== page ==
A Docurated study confirms it too: the use of original content simplifies the conclusion of agreements. 74% of managing directors and sales executives interviewed confirmed that they use it as a fundamental tool to win over potential customers.

In order to create a content-based marketing strategy that includes all departments, internal communication channels between teams must be established. To do so – as Caltabiano explains – the same tactics used for “external” Content Marketing can be implemented. He takes “The Content Strategist” as an example, the biweekly Content Marketing newsletter that was developed at the heart of Schneider Electric as a direct result of the need to inform regional operators on each occasion about the global content marketing program. With content collected from different teams and sources, this newsletter has proven to be an innovative and efficient method of internal communication, with a five-times increase in readers.

A Content Marketing strategy can also be extremely useful within the Human Resources environment to try and “attract” more qualified external talents in order to help the company grow with new competences. Blogs and social media platforms, such as Facebook, LinkedIn and Twitter, are enriched with content that help to present a brand’s culture and vision: to give an example, the social media posts relating to the Cisco employees’ #wearecisco campaign, are eight times more engaging than the brand’s posts, and this is because the trust and empathy element is very high. Not only this, as well as giving recruitment a hand, with internal content (infographics, short videos, etc.) collected in a hub, it also becomes easier to train employees who access the relevant folder.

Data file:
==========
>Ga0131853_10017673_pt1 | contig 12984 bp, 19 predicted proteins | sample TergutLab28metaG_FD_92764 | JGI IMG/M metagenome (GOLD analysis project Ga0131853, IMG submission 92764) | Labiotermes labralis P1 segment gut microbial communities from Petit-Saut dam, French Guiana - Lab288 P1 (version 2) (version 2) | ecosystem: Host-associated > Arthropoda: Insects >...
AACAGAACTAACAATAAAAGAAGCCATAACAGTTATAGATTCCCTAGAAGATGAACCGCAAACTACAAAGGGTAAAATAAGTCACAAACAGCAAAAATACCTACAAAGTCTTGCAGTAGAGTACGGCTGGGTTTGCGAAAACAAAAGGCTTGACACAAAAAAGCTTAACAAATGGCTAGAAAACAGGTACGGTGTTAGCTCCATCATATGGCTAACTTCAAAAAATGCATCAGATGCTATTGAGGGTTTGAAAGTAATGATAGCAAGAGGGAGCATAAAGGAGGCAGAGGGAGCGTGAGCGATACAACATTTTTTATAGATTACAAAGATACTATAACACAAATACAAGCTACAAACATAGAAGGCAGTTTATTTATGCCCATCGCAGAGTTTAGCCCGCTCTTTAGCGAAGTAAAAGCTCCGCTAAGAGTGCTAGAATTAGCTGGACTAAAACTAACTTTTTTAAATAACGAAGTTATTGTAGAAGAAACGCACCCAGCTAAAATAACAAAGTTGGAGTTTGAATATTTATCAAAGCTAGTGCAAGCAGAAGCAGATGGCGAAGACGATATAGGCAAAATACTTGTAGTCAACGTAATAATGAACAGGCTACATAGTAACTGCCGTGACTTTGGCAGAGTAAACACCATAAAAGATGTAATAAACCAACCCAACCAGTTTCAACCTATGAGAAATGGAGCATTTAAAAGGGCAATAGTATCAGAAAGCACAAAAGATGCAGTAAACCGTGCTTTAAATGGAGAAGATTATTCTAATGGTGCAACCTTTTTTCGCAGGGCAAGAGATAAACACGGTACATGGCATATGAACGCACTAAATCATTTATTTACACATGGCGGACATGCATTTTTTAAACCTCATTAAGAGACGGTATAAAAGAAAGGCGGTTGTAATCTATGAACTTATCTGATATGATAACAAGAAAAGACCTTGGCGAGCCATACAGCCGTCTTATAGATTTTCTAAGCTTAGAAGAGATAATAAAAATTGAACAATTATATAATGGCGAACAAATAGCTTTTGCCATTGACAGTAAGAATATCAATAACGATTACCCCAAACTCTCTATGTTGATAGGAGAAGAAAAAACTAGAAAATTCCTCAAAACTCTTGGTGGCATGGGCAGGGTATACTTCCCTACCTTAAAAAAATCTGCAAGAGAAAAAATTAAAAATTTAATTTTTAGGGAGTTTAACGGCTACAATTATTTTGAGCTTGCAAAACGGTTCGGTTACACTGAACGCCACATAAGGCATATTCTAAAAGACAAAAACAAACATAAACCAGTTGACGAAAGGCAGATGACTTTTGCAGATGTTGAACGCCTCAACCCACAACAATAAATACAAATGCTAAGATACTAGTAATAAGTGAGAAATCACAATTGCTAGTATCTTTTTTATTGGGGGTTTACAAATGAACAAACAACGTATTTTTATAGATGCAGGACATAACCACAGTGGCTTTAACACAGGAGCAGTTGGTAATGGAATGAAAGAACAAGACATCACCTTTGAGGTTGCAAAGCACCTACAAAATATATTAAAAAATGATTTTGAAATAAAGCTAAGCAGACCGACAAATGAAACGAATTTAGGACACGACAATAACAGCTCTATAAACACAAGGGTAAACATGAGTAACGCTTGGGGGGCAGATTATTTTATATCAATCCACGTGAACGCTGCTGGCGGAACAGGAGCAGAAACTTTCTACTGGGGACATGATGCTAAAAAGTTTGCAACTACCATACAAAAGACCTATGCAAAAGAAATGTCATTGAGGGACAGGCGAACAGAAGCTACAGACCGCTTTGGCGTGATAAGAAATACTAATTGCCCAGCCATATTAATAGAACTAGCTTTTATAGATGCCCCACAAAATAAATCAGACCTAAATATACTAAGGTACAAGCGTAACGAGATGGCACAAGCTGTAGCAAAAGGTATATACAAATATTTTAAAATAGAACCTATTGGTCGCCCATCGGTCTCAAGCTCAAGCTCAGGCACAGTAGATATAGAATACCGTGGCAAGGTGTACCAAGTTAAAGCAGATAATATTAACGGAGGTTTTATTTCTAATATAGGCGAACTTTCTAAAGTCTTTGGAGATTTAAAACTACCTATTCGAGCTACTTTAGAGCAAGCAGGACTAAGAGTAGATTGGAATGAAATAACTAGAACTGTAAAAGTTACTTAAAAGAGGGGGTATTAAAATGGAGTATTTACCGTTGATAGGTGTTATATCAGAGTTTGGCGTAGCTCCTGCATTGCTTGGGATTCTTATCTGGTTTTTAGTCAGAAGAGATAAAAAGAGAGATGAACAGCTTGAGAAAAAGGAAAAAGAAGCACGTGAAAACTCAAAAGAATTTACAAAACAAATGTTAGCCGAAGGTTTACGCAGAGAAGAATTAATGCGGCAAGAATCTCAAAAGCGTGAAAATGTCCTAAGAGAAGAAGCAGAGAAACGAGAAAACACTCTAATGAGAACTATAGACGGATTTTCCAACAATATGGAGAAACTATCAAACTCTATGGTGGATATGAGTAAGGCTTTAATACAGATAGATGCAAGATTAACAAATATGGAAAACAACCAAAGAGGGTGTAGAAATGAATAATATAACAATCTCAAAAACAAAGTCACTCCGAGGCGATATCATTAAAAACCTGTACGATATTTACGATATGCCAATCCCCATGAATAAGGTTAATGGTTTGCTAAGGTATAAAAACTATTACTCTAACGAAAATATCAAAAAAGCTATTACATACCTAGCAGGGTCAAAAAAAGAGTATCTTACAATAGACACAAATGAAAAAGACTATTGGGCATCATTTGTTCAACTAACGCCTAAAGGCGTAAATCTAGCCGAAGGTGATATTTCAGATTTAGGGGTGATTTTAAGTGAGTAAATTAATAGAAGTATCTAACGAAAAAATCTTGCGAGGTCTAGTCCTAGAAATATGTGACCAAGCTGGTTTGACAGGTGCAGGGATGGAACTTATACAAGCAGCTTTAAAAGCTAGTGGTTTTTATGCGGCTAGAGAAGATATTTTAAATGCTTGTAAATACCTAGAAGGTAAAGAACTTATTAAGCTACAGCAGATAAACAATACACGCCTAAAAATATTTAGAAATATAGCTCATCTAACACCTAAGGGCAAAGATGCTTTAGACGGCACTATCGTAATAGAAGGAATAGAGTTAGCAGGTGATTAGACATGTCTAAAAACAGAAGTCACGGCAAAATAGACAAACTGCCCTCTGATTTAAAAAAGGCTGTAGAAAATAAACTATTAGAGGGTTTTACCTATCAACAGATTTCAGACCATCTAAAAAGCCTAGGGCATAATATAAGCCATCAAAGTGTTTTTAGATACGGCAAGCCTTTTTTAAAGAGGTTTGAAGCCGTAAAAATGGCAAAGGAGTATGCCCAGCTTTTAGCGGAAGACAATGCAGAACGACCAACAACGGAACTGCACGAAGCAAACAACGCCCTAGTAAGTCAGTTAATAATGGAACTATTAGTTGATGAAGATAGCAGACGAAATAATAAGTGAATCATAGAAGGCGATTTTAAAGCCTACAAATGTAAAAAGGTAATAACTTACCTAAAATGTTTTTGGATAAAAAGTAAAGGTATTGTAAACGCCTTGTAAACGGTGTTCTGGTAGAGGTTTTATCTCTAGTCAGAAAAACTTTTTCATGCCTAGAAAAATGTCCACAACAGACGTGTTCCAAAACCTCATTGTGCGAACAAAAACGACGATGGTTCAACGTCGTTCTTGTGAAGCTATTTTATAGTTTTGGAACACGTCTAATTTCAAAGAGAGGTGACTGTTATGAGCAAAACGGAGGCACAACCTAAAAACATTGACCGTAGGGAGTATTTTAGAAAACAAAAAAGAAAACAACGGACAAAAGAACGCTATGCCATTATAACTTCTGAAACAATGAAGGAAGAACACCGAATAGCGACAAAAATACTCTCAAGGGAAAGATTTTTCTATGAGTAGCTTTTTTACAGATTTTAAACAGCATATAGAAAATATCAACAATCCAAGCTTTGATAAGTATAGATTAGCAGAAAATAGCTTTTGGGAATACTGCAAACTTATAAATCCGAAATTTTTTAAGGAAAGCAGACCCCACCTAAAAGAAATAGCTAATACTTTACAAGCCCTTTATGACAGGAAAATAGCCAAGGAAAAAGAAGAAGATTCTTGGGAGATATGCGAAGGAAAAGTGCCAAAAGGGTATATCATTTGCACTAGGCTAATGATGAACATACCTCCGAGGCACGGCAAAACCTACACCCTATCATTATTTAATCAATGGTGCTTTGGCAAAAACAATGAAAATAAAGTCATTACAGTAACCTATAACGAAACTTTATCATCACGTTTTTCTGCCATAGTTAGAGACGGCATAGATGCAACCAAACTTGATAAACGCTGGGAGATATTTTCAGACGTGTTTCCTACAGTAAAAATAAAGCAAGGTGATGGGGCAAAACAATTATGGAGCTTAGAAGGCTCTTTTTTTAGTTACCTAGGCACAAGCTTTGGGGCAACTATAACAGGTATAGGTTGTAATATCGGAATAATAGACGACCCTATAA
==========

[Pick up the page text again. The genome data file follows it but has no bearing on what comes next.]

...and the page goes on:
Considering that one of the account managers’ tasks includes the management of relationships with loyal customers once they have been obtained, they can use content to “nurture” them. This means providing them with useful information and interactions at each phase of purchasing process so as to position the company as the best solution to reach their objectives.

In practice, all company departments will be able to benefit from Content Marketing and this is why its strategy must become increasingly pervasive.

Let’s not forget either that Content Marketing and, therefore, the value of content can be maximized and enhanced with Content Intelligence, or rather, Artificial Intelligence applied to content. It rationalizes content with the removal of duplicates and redundancies, makes brand messages consistent with a centralized distribution of assets, and analyzes and extracts the data generated by its use, taking advantage of this data to then increase engagement and conversion rates.


Would you like to understand how
Content Marketing will transform
company departments?
Read the article by Giuseppe Caltabiano

Read the article